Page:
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August 15, 2013

Experts Concerned S. Korean Pilots Too Reliant on Technology

by Carolyn Presutti

Coming in too low on a sunny July day, Asiana Flight 214 broke apart after hitting a seawall on approach to the San Francisco airport.  The U.S. National Transportation Safety Board is investigating the crash. 
 
NTSB Chair Deborah Hersman told reporters Asiana 214 pilots reported they had the airport in sight and that they were cleared for the visual approach.
 
A visual approach means the pilot is expected to land manually - without the help of the Boeing 777’s advanced automation and ground radio beacons that keep the jet on a glidepath to the runway.
 
Flying computers - that’s how aviation experts describe today’s sophisticated airplanes, which often require little hands-on flying.  But they say reliance on automation can lead to danger and confusion when pilots are forced to execute basic manual flying procedures.  Some experts call it “automation addiction.”
 
Captain Vic Hooper says he wasn’t surprised by the crash and that it could have happened anytime since 2000.  Hooper flew with Asiana, a South Korean airline, until 2011.  As a captain on the 777, the same type of plane that crashed, he found many co-pilots unable to fly a visual approach.

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“I was pushing an officer to fly a visual approach, which he didn’t want to do and I said, ‘You need the experience’ and he goes, ‘No, I don’t have to know how to do this.’  ‘Look I know you don’t think you have to do this, but let’s just try.  I’ll talk to you about it.’  He ended up leveling off too early.”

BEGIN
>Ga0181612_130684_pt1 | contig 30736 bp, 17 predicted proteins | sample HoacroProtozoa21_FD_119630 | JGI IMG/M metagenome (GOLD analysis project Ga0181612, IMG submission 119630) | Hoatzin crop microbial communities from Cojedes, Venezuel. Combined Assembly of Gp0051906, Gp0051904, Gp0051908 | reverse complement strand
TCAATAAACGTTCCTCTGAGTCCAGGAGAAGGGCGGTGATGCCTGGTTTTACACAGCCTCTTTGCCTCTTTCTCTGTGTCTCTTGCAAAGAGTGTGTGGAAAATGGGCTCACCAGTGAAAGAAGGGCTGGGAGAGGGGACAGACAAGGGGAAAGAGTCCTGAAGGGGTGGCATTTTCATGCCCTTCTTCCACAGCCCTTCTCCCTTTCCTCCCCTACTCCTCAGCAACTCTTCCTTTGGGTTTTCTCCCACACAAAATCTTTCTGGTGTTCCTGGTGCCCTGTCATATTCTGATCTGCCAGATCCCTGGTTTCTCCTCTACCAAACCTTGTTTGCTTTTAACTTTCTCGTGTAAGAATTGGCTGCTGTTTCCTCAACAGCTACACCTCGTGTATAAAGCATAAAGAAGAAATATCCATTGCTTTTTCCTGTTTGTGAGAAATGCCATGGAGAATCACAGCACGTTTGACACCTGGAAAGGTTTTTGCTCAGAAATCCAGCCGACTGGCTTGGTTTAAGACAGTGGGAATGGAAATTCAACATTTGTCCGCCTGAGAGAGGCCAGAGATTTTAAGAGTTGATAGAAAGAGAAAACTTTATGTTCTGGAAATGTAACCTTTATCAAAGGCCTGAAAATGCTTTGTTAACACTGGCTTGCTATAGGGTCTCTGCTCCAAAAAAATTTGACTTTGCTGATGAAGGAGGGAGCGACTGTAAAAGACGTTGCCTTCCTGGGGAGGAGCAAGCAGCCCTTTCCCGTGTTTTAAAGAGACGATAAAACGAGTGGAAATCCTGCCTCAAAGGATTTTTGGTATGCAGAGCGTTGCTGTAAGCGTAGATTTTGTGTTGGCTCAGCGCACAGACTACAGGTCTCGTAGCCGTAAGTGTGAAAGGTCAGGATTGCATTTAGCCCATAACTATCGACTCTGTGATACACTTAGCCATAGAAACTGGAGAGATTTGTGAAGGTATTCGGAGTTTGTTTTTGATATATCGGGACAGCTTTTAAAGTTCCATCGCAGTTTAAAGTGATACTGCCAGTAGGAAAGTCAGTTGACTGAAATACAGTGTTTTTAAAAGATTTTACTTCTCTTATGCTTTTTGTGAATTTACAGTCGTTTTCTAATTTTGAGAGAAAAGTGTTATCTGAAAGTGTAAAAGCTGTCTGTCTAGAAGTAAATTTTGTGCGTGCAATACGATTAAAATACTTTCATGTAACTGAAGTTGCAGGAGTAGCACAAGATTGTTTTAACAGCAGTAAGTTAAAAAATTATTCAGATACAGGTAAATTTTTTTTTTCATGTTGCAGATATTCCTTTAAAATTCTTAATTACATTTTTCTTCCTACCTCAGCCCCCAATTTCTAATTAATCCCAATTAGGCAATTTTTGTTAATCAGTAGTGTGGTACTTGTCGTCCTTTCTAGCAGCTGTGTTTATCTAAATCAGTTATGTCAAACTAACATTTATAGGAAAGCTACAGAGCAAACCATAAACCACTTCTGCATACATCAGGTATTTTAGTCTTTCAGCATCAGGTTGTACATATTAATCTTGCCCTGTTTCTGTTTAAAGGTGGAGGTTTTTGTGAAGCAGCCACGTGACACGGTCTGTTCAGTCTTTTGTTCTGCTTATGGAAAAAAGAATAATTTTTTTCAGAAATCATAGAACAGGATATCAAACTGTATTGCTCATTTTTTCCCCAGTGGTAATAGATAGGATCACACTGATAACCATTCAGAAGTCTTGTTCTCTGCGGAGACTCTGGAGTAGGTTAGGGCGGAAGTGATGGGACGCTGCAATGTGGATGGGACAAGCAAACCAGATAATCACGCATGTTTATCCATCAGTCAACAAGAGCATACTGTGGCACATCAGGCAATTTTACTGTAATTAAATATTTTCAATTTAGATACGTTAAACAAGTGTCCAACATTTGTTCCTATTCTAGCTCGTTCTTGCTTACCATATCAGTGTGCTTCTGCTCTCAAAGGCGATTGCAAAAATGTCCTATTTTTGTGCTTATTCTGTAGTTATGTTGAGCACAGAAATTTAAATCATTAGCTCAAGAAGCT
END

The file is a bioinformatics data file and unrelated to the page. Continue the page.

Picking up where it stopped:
​​Captain Hooper took back the controls and landed the plane safely.  
 
The FAA has told VOA that it has temporarily banned foreign pilots from using visual approaches in San Francisco. FAA officials took this action after seeing an increase in aborted landings, or go-arounds, by foreign pilots attempting visual approaches, including one by Asiana less than two weeks after the crash. 
 
Also as a consequence of the crash, Asiana issued its own temporary ban - no first officers were to make any landings in the United States and Europe, and only in good conditions in South Korea and Southeast Asia.  Landings were to be handled by captains.
 
Kwon Yong-bok, the man responsible for flight safety in South Korea, says the recent NTSB visit to Asiana headquarters concentrated on pilot education and training, and maintenance of the 777.  But he says investigators should also look at the San Francisco airport.
 
“The airport instituted non-precision instrument approaches and this reflects that the airport itself is difficult for landing," says Kwon.  "I acknowledge that rather than the aviation authorities, the airline companies provide various landing trainings, such as automation and manual landing.”
 
Visual approaches

VOA asked Park Jong-kook, executive director of the Airline Pilots Association of Korea, about the amount of simulator training South Korean pilots receive for manual landings.
 
​​“Well, it is difficult to say that it is adequate or not adequate because we do visual approaches once in every six months," says Park. "It could be extended to do one more, in six months, but other training is needed as well." 
 
Park says the pilots' union is not demanding more training on visual approaches.